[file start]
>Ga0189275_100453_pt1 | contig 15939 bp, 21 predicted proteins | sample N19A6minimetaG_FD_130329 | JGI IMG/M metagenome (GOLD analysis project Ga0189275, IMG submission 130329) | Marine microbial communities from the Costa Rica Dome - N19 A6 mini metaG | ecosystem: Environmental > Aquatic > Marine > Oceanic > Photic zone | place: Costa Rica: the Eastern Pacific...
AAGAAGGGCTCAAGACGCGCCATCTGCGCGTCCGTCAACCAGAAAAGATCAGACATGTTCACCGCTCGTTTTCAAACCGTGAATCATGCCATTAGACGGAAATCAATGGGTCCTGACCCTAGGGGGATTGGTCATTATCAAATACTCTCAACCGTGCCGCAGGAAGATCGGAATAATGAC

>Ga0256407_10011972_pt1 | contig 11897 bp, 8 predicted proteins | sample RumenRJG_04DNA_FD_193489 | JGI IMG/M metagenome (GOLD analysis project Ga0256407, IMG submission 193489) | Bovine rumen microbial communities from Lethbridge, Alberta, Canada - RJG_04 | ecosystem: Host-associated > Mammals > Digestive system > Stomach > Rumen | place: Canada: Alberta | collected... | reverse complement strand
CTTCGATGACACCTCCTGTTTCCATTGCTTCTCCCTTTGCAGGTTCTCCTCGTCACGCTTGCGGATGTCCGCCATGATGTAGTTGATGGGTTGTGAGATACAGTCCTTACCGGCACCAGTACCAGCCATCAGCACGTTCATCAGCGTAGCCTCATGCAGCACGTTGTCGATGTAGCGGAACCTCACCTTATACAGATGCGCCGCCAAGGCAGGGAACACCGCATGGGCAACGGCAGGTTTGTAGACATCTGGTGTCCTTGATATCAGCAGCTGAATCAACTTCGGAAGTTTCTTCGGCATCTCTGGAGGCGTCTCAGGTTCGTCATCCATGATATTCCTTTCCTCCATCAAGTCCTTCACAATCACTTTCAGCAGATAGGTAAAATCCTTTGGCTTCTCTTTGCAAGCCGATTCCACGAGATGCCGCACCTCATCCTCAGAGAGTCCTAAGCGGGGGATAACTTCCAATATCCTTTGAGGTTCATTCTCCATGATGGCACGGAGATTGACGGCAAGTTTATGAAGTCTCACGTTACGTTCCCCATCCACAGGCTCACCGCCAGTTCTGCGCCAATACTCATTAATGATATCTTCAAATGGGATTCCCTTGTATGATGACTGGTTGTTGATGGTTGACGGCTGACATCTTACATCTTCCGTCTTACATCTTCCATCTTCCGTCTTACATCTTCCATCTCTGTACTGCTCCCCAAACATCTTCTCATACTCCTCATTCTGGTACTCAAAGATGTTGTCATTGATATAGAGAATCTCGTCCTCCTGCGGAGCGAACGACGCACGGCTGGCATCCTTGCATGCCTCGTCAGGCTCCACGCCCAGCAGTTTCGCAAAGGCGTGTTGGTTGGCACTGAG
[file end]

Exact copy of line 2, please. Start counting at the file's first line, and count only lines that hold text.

AAGAAGGGCTCAAGACGCGCCATCTGCGCGTCCGTCAACCAGAAAAGATCAGACATGTTCACCGCTCGTTTTCAAACCGTGAATCATGCCATTAGACGGAAATCAATGGGTCCTGACCCTAGGGGGATTGGTCATTATCAAATACTCTCAACCGTGCCGCAGGAAGATCGGAATAATGAC